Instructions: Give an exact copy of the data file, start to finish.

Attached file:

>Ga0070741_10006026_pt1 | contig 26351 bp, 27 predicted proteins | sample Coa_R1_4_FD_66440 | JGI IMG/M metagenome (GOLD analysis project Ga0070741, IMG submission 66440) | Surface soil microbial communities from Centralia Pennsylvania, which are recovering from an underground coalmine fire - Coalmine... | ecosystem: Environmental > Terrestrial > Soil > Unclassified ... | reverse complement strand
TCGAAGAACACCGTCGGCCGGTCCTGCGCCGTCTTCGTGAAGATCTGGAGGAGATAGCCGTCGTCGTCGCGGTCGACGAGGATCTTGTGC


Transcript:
>Ga0070741_10006026_pt1 | contig 26351 bp, 27 predicted proteins | sample Coa_R1_4_FD_66440 | JGI IMG/M metagenome (GOLD analysis project Ga0070741, IMG submission 66440) | Surface soil microbial communities from Centralia Pennsylvania, which are recovering from an underground coalmine fire - Coalmine... | ecosystem: Environmental > Terrestrial > Soil > Unclassified ... | reverse complement strand
TCGAAGAACACCGTCGGCCGGTCCTGCGCCGTCTTCGTGAAGATCTGGAGGAGATAGCCGTCGTCGTCGCGGTCGACGAGGATCTTGTGC